(Reuters) - Three Olympic boxers, including beaten Irish bantamweight Michael Conlon who had accused the judges of robbing him of victory, have been sanctioned by the IOC for betting on fights during the Rio Games.
The International Olympic Committee said on Wednesday that Conlon, compatriot Steven Donnelly and Britain’s Antony Fowler had been given severe reprimands for their breach of the regulations.
They would also be obliged to follow and contribute to integrity educational programs in order to be eligible for Tokyo 2020.
Conlon, who vowed in Rio never to fight again in any competition organized by Olympic boxing body AIBA after his quarter-final defeat by Russian Vladimir Nikitin, has since turned professional.
The IOC disciplinary commission said the 24-year-old had placed at least two bets on his own weight class, but not his own fights, on Aug. 8 and 9. All the bets, for relatively small amounts, were lost.
The athlete attended a hearing on Aug. 20 in Rio and confirmed the bets, saying he had signed without reading an Irish team contract that mentioned the prohibition on betting on Olympic competitions.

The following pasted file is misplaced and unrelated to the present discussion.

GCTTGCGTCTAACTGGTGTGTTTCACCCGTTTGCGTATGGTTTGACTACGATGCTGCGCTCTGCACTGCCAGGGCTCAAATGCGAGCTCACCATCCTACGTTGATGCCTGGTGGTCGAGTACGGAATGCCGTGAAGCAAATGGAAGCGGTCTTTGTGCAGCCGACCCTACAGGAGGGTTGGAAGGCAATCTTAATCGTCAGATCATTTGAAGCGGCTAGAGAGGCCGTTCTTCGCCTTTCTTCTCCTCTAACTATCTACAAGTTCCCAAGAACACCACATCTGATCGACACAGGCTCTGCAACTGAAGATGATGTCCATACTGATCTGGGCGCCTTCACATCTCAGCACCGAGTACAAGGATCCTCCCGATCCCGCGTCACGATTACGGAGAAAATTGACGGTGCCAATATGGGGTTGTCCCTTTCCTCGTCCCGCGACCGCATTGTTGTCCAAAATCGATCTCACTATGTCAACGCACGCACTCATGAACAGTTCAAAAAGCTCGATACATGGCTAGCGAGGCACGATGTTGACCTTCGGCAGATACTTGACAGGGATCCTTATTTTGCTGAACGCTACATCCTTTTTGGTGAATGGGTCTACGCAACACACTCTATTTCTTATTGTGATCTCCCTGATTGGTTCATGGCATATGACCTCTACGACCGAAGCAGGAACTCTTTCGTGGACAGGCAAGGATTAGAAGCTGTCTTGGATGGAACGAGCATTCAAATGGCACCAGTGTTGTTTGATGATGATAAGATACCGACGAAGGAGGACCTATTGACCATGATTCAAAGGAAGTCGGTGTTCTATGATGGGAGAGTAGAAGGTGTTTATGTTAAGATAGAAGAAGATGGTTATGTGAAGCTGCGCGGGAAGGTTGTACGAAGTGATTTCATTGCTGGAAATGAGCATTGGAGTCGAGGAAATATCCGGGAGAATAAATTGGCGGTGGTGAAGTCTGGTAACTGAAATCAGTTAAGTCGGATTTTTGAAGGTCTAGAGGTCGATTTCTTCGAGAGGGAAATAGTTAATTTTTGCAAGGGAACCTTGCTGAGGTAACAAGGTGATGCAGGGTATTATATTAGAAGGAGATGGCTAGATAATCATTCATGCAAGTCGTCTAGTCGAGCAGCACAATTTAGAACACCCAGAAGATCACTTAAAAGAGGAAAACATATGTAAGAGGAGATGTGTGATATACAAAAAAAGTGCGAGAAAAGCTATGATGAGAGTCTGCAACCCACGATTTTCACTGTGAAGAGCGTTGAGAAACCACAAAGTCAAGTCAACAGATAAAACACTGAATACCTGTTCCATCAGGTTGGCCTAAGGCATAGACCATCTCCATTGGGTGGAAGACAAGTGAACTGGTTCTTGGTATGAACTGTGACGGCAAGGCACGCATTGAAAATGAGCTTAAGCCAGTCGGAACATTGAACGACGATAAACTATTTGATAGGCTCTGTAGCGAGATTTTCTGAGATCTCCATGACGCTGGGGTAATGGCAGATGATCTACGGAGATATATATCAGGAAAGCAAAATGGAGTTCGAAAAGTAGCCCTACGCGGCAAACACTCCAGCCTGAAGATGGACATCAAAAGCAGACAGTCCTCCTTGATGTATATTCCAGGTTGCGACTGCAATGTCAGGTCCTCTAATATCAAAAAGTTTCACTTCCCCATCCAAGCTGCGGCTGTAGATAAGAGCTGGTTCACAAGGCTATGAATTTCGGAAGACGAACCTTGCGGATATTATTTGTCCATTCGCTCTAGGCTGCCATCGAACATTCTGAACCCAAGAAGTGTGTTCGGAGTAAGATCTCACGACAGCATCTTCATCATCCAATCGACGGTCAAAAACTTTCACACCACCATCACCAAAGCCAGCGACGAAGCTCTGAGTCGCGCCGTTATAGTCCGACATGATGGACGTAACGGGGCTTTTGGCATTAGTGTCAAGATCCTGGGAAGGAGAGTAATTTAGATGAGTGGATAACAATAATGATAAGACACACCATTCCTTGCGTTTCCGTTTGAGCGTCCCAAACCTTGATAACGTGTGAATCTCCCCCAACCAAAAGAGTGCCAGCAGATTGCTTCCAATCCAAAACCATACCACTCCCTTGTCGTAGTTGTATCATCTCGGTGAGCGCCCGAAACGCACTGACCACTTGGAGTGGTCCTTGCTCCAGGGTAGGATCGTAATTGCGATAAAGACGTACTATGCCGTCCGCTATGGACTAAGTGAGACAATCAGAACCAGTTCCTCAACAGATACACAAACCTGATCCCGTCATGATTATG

Conlon, a 2012 flyweight bronze medalist, added that he had been bored in the Athletes’ Village and placed bets to pass the time.
Fowler lost his opening middleweight bout in Rio while Donnelly was knocked out in the welterweight quarter-finals.
The IOC said Donnelly had placed eight cumulative bets, two of them backing his Mongolian opponent Tuvshinbat Byamba to win. Donnelly, however, won the bout and lost his money.
Donnelly, who also failed to read the relevant documents, explained that he had not intended to cheat but had bet on his opponent to give himself some compensation should he have lost the fight.
Fowler said he was aware of the prohibition on betting but had thought it meant he could not bet on himself and people he knew.
Reporting by Alan Baldwin in London and Shravanth Vijayakumar in Bengaluru, editing by Ed Osmond